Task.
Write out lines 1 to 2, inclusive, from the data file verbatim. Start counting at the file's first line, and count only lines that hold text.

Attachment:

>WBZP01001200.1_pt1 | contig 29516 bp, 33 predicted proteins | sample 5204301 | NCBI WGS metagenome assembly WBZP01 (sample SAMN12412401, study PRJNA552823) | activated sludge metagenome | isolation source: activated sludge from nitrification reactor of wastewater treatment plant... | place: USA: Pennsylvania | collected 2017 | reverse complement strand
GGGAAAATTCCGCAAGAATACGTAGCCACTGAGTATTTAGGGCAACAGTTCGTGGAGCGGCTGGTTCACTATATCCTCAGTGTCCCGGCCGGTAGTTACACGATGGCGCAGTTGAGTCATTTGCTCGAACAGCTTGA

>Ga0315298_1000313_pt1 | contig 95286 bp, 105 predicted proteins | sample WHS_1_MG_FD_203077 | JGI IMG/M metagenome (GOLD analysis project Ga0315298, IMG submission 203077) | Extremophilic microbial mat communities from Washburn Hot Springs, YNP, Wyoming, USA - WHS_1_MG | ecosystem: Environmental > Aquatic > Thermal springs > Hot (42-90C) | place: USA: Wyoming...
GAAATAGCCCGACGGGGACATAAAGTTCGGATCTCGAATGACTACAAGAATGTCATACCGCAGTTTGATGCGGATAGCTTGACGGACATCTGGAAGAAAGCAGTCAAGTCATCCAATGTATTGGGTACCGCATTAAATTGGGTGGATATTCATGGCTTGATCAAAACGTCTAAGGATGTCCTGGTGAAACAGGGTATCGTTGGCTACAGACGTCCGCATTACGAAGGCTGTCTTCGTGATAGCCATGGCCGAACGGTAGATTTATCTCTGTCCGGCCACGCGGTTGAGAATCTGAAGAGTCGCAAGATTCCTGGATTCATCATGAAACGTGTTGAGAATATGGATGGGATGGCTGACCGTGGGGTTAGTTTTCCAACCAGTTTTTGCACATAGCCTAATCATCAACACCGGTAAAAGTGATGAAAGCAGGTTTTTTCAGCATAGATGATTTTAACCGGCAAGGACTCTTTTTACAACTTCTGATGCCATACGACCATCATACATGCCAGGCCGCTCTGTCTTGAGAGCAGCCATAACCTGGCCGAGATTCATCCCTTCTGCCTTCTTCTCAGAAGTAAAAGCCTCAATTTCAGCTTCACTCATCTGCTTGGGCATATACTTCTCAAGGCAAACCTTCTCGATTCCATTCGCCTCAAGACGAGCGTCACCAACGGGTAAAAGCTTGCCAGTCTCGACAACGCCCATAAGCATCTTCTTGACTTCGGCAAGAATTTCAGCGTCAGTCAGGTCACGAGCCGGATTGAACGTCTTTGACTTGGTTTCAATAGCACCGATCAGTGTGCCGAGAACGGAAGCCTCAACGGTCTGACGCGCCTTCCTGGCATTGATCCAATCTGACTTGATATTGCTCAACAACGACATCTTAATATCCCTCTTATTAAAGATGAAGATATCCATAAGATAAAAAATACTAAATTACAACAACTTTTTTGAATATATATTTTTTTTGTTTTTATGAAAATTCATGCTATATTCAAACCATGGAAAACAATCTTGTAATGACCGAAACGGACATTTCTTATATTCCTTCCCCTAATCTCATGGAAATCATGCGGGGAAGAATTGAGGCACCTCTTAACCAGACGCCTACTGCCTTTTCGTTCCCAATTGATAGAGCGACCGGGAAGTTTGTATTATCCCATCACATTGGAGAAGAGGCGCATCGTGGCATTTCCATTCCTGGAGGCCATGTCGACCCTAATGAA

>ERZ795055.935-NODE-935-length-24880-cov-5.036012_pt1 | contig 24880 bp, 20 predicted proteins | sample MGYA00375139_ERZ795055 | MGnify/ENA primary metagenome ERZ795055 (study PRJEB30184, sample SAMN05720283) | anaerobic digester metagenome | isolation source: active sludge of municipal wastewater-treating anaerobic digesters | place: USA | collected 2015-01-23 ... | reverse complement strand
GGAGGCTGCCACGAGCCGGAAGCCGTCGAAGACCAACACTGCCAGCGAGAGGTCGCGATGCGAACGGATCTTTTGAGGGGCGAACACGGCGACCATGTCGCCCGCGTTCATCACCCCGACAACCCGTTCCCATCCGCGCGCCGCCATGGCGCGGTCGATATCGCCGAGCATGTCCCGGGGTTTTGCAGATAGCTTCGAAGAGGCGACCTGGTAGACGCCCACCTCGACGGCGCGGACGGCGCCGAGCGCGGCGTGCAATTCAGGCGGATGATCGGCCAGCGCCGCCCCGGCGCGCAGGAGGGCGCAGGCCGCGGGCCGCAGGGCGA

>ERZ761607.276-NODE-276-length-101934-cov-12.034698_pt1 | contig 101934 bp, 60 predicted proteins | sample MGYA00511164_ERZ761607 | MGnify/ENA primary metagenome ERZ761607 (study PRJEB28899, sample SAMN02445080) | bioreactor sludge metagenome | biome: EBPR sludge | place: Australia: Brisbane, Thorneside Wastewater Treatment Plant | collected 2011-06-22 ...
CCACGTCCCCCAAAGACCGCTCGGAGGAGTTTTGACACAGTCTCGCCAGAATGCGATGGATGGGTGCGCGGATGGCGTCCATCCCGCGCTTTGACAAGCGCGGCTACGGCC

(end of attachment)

>WBZP01001200.1_pt1 | contig 29516 bp, 33 predicted proteins | sample 5204301 | NCBI WGS metagenome assembly WBZP01 (sample SAMN12412401, study PRJNA552823) | activated sludge metagenome | isolation source: activated sludge from nitrification reactor of wastewater treatment plant... | place: USA: Pennsylvania | collected 2017 | reverse complement strand
GGGAAAATTCCGCAAGAATACGTAGCCACTGAGTATTTAGGGCAACAGTTCGTGGAGCGGCTGGTTCACTATATCCTCAGTGTCCCGGCCGGTAGTTACACGATGGCGCAGTTGAGTCATTTGCTCGAACAGCTTGA